Greg Sandow has this on creating the 'concert companion' - rather like an audio guide for going around art exhibitions.
I'm always amazed by the number of people in the musical sphere who think that knowing something about the music's background and structure can add nothing to one's enjoyment, or who think alternatively that only the most specialised academic labels will do for such matters. In the art world, audio guides are taken for granted. You'd be surprised to turn up at an exhibition, pay for your ticket and not be offered one. And would you try to put together a bookshelf together without reading the instructions? (well...)
In music, even top orchestras still sometimes print dry, useless, outdated programme notes, some concerts provide none at all - it costs money to print them - and many recitalists are still scared witless by the idea of talking to their audiences. What in heaven's name is so alarming to the establishment about accessible, non-patronising background notes? And what's so alarming to a musician about saying a few words before you play? It's nowhere near as frightening as playing the piano!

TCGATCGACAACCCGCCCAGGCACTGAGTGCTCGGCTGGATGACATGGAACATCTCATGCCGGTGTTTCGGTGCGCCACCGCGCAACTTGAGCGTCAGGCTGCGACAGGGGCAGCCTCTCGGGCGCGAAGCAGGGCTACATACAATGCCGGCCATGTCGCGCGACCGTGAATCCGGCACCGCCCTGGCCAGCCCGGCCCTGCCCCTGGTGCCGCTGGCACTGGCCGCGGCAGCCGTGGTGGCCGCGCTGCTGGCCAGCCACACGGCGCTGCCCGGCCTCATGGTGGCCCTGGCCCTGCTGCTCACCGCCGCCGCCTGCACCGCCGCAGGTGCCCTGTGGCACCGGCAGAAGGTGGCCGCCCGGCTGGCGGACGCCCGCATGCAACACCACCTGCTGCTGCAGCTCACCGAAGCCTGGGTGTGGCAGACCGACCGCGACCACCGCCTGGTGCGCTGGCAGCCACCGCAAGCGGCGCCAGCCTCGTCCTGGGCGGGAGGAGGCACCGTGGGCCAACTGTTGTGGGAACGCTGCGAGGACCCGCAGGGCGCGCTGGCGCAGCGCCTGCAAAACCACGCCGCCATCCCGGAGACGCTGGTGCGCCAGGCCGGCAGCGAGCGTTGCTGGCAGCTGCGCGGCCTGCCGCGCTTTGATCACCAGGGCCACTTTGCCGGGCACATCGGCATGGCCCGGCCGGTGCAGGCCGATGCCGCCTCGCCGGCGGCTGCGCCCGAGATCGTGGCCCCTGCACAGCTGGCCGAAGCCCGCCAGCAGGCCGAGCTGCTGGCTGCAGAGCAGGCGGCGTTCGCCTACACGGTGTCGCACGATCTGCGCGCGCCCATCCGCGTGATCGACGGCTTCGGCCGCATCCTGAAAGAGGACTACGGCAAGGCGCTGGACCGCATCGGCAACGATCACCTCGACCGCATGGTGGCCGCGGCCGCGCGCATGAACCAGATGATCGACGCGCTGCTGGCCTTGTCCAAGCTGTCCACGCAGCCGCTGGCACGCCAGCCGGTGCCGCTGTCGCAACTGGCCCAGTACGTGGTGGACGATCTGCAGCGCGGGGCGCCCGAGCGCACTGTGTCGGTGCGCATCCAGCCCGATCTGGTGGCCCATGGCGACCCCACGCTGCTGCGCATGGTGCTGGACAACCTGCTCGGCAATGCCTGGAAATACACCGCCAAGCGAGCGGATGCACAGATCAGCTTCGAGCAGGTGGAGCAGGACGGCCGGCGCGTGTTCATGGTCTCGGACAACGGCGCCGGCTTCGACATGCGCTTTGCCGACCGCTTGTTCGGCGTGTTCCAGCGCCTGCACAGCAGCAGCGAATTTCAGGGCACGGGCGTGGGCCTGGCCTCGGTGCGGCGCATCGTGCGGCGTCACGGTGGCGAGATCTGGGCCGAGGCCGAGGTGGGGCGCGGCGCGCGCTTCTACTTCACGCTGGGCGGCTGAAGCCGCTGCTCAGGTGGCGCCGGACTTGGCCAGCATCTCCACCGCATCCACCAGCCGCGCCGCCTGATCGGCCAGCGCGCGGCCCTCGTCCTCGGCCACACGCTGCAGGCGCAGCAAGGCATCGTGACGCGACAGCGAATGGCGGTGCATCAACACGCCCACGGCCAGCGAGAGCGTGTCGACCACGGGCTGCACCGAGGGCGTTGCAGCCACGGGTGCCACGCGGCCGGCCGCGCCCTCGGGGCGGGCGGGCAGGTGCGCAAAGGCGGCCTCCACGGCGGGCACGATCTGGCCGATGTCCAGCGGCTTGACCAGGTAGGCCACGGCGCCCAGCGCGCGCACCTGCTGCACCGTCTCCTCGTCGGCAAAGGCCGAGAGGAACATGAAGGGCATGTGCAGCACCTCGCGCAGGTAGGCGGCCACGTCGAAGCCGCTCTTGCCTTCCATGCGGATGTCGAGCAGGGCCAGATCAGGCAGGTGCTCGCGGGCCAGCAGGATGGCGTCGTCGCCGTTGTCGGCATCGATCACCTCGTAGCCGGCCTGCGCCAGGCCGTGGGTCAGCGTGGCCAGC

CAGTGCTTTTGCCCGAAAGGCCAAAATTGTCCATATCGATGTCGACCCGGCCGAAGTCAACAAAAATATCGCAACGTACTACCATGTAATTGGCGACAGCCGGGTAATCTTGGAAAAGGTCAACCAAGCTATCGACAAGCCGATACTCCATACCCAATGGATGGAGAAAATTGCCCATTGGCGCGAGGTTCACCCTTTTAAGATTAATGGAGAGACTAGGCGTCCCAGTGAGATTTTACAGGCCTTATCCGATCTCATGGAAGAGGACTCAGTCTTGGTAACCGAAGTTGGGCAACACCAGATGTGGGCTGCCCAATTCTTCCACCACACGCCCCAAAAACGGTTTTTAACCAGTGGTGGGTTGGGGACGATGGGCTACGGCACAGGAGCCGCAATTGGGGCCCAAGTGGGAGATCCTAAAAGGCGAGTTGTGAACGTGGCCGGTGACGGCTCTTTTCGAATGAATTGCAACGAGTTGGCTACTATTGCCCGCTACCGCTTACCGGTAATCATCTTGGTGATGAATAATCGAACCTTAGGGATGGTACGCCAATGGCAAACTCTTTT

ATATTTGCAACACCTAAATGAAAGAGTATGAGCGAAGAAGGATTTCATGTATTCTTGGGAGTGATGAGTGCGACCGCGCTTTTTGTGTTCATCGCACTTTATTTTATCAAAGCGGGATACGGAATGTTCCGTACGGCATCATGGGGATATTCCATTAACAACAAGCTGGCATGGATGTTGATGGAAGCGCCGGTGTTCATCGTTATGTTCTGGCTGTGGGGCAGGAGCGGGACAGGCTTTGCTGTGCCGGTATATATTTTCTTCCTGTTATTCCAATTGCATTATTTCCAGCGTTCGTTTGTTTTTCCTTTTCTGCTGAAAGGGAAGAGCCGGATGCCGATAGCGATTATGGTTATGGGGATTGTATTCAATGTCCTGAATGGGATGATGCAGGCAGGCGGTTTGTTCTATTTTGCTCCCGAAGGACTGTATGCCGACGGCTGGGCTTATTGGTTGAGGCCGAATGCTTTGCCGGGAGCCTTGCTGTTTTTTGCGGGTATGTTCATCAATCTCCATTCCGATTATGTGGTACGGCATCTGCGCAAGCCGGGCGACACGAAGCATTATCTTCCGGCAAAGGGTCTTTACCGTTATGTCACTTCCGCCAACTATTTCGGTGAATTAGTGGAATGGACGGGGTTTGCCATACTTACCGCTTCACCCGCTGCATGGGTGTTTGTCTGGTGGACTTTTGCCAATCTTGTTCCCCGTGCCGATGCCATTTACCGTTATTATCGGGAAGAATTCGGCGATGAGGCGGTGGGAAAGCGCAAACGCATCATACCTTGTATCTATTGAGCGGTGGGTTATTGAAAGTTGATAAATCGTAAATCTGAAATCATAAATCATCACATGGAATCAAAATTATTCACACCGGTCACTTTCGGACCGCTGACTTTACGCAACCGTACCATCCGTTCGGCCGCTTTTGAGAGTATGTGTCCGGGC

Seriously, though, an audio-guide 'concert companion' sounds like an exceptionally useful tool. I wonder how long it'll take British orchestras to catch up with the idea. Sweepstake, anyone? I say five years. Ten if we get a Tory government next.